Reading packaging labels carefully is crucial for when you need to find allergy-friendly foods. Newly diagnosed families and less experienced parents may think terms like ‘allergy-free’ on a food label is okay.
While all eight major allergens that are ingredients must be declared on packaged foods marketed and sold in the United States. It’s a good idea to practice the following tips.
Find Allergy-Friendly Foods
1. Don’t assume certain foods are automatically safe. Labeling laws don’t require ingredients to be listed if their presence does not have a function in the finished product. This can include spices, flavors and colors.
2. Read all labels and understand the different statements. Food manufacturers use different wording to warn customers about how they make certain items. For example, they use words like “may contain” or “processed in a facility with.” Understand what that means and if it poses a health risk for you or your loved one with food allergies.
3. Precautionary warnings are purely voluntary. Some manufacturers include a “may contain” and “produced in a facility” warning statements on their labels when there is a chance that an allergen could be present from cross-contamination.
4. Know where and how your food is made. If you have a nut allergy, find foods made in a “dedicated nut-free facility” – or whatever your allergen is. This gives you extra assurance that you are consuming safe, allergy-friendly food.
5. Contact the company if you’re unsure about how the food is processed. If you’re concerned about potential cross-contamination or just curious about how the company makes the food, call or email them. People like you and I reach out to these companies all the time. And those that understand our needs and are really allergy-friendly will be able to answer your questions.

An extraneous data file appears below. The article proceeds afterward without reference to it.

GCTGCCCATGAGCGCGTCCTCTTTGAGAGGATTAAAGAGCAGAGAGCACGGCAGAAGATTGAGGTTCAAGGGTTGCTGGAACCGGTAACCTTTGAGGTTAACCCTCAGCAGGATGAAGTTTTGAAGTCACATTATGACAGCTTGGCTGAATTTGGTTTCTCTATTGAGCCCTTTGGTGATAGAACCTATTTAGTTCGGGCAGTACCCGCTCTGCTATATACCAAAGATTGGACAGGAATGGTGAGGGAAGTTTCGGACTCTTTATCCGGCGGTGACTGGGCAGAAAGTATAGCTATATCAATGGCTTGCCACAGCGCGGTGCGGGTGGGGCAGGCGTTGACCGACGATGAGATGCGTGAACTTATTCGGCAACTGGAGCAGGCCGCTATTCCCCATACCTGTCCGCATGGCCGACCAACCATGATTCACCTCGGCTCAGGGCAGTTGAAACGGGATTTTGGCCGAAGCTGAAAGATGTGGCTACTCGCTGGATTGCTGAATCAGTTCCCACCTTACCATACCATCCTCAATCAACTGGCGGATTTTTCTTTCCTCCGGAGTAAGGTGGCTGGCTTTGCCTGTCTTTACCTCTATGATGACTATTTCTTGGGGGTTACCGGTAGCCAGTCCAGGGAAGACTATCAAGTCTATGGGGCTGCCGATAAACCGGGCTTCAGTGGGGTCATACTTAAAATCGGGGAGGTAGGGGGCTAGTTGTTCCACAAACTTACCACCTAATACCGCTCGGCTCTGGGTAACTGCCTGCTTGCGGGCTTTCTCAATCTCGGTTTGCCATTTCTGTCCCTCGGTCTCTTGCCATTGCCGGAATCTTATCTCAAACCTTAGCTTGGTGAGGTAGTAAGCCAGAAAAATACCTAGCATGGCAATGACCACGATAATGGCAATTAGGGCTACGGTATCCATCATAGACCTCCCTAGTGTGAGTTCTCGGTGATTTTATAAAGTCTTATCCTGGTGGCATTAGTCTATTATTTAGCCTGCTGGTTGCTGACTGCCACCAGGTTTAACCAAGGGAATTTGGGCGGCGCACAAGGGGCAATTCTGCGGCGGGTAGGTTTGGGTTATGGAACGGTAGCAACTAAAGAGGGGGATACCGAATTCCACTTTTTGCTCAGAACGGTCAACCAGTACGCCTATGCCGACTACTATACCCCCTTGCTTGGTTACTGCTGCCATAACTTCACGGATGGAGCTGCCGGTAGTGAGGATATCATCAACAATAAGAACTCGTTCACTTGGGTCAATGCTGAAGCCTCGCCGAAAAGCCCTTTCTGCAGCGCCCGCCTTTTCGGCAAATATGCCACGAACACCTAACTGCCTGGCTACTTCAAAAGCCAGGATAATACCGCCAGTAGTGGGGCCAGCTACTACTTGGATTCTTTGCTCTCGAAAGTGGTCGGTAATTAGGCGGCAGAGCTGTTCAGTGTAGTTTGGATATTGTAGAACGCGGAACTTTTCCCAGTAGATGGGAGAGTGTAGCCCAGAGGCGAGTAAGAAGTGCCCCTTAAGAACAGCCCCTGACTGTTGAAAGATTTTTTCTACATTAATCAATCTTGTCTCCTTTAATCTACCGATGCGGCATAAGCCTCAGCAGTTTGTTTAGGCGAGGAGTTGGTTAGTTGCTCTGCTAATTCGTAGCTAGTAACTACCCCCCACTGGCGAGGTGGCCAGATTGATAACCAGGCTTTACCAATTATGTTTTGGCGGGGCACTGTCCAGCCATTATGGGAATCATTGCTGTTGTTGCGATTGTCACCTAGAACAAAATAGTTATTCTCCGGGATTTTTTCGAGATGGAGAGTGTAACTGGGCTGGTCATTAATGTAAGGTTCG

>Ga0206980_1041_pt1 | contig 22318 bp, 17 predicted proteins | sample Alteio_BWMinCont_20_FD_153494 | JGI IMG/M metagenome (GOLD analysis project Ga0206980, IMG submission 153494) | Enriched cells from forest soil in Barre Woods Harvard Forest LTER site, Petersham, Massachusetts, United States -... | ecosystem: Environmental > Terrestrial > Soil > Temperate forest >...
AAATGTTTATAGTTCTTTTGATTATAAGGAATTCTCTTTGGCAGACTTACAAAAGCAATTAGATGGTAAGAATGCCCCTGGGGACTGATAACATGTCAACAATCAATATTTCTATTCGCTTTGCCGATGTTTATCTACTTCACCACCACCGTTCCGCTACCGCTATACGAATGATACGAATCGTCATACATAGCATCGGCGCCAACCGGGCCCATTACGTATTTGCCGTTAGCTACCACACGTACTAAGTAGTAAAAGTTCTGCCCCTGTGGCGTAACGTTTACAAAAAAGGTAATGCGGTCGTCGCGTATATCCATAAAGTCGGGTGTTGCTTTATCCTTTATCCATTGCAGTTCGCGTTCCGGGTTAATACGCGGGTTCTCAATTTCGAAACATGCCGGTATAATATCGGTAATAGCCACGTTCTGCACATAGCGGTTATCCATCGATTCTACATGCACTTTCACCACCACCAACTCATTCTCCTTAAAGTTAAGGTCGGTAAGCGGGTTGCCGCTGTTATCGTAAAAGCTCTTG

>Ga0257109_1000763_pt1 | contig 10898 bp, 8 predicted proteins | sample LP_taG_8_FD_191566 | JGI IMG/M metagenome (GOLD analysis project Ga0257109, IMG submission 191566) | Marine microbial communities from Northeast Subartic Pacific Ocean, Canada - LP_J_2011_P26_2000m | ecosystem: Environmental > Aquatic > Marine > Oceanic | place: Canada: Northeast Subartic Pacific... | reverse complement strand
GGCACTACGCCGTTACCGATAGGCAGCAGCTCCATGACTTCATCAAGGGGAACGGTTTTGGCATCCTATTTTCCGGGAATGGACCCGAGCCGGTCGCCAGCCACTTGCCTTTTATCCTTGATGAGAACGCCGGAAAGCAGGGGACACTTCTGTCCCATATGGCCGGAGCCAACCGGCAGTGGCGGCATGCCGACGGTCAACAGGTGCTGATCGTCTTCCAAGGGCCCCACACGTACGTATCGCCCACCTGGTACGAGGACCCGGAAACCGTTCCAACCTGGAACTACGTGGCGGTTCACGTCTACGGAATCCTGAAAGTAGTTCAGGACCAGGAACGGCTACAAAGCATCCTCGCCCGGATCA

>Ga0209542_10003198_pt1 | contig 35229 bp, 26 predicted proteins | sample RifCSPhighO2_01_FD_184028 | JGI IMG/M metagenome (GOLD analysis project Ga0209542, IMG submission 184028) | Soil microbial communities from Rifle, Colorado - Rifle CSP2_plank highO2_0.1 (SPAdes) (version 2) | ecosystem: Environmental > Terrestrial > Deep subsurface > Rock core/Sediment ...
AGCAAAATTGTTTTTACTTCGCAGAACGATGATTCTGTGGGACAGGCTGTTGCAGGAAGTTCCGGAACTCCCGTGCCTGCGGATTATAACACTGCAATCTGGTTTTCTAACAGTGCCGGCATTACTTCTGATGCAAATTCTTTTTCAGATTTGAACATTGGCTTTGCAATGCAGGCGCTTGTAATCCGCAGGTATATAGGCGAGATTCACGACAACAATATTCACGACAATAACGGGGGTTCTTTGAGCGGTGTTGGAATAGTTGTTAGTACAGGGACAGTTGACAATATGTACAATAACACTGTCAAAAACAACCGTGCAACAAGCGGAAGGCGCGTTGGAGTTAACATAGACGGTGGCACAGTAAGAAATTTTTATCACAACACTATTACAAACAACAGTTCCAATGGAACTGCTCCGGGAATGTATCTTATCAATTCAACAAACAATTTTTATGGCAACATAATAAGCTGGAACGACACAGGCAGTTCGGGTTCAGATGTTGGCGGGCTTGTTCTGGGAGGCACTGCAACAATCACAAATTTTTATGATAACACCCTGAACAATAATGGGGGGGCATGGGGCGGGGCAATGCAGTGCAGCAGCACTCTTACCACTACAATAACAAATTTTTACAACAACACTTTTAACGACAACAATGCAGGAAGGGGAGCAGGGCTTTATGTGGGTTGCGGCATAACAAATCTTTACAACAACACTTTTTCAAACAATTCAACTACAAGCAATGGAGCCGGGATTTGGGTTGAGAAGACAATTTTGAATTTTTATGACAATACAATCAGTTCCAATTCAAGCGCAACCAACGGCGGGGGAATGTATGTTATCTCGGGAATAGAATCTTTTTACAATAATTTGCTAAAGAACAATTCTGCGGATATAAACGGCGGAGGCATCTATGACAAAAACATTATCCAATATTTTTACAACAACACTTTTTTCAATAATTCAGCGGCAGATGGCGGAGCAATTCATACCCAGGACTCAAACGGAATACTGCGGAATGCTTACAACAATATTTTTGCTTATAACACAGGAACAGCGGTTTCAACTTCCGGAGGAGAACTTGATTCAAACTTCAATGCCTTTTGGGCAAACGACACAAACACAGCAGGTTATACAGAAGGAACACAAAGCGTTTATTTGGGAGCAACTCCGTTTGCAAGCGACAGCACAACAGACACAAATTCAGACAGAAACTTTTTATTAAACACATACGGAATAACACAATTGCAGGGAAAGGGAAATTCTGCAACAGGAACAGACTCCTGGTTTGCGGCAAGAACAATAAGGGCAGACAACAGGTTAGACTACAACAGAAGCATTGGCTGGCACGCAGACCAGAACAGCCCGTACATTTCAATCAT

6. Read the food labels – every time you shop. Even if you’ve bought and ate the same food in the past without any concerns, don’t assume the next time will be safe. Always check the ingredients to make sure the recipe does not include new ingredients that are harmful for you.
7. Skip food with missing or partial labels. Never eat a food item that does not have a label. It’s simply too risky to chance it.
8. Share your allergens when dining out. It’s just about impossible to read food labels when you’re dining out. Always inform the wait staff about your food allergies so they can ensure your meal is prepared safely.
I’d love to hear some tips on how to teach kids about reading food labels and how your family handles ‘may contain’ or ‘produced in a facility‘ warning statements. Comment below or on my Facebook page.